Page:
pic16f84 two interrupts at once

Discussion in 'Embedded Systems and Microcontrollers' started by krvavizmaj, Jan 25, 2008.

  1. krvavizmaj

    Thread Starter New Member

    Jan 25, 2008
    Hi all,

    I'm using pic16f84 for some simple projects and next thing I want to do is a device that should have a TMR0 interrupt and an external interrupt on RB0. The timer is supposed to count, and interrupt, each second and on RB0 there will be fast external interrupts, about 20+ times a second. The device will count the interrupts on RB0 for a duration of 60 seconds.

    The problem here is what happens when I get a timer interrupt and while proccessing that interrupt I get an external interrupt. Or the other way around. Normaly after the first interrupt, global interrupts will be disabled so the second interrupt won't be detected. The service routines for each interrupt will be about 20-30 instructions max.

    My question is can I just reenable global interrupts immideately after I get the first interrupt, and then if a second interrupt occurs it will proccess the second interrupt and then return to complete the first interrupt. Or should I just put a faster osscilator and hope that this happens once in a 100 or so years.

  2. Papabravo


    Feb 24, 2006
    No need for that. There are two approaches to your problem.
    1. After you finish the first ISR(Interrupt Service Routine) check for any pending interrupt flags and service them before you exit.
    2. Perform the normal exit. Any pending interrupt will take you right back in after executing an instruction after the RETFIE.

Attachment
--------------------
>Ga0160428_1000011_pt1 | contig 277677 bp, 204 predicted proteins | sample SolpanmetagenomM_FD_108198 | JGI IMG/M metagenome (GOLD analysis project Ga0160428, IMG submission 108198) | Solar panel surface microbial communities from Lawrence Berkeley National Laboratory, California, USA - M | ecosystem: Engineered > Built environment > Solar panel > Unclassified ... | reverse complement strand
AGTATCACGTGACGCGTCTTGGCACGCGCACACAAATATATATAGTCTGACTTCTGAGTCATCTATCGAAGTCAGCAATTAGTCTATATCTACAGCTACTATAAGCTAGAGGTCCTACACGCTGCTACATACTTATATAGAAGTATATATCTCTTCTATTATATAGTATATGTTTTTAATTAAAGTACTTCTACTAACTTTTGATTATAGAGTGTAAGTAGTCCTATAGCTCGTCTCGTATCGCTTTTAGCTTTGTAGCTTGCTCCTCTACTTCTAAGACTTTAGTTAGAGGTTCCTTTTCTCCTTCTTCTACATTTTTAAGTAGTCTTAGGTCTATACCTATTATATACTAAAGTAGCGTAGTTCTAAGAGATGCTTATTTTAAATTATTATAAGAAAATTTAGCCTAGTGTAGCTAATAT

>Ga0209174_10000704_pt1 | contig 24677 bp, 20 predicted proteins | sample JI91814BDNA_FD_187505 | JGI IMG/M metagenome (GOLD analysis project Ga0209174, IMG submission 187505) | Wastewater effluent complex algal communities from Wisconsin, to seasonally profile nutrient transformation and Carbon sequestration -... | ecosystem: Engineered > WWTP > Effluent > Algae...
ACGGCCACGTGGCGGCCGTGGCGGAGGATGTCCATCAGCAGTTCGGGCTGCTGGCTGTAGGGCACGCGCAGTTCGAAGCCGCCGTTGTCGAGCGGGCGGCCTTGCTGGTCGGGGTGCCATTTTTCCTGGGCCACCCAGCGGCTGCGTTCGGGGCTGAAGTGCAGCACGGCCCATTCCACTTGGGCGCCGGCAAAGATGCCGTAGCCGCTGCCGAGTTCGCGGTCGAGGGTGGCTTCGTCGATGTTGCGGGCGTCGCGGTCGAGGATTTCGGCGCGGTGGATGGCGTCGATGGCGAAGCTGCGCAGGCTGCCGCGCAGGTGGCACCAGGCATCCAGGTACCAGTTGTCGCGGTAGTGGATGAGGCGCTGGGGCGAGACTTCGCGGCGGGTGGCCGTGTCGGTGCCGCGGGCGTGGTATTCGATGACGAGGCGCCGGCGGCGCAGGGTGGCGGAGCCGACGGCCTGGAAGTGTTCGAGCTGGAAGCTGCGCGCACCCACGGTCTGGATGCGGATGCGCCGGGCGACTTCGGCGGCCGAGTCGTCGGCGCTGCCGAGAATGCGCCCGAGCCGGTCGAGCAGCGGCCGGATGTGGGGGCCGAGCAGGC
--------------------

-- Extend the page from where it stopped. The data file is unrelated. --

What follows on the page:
Either way nothing will be lost. Each interrupt has a flag associated with it and you must remember to clear the flag as part of the servicing. I don't think you can nest interrupts on a PIC. The lack of hardware stack probably makes managing this a bit difficult.
  3. atferrari

    AAC Fanatic!

    Jan 6, 2004
    Hola PB,

    Your No. 1 is something I never considered!! Probably better to check I am not affecting any register related to the previous one.

    Good and SO simple!
  4. Papabravo


    Feb 24, 2006
    The only reason you might prefer No. 2 is to give the background program the chance to execute at least one instruction between interrupts. You would do this only in the case that interrupt processing took up most of the available time. Normally this is not the case and even if it is there is an alternate design that will relieve the necessity to spend so much time in an interrupt routine.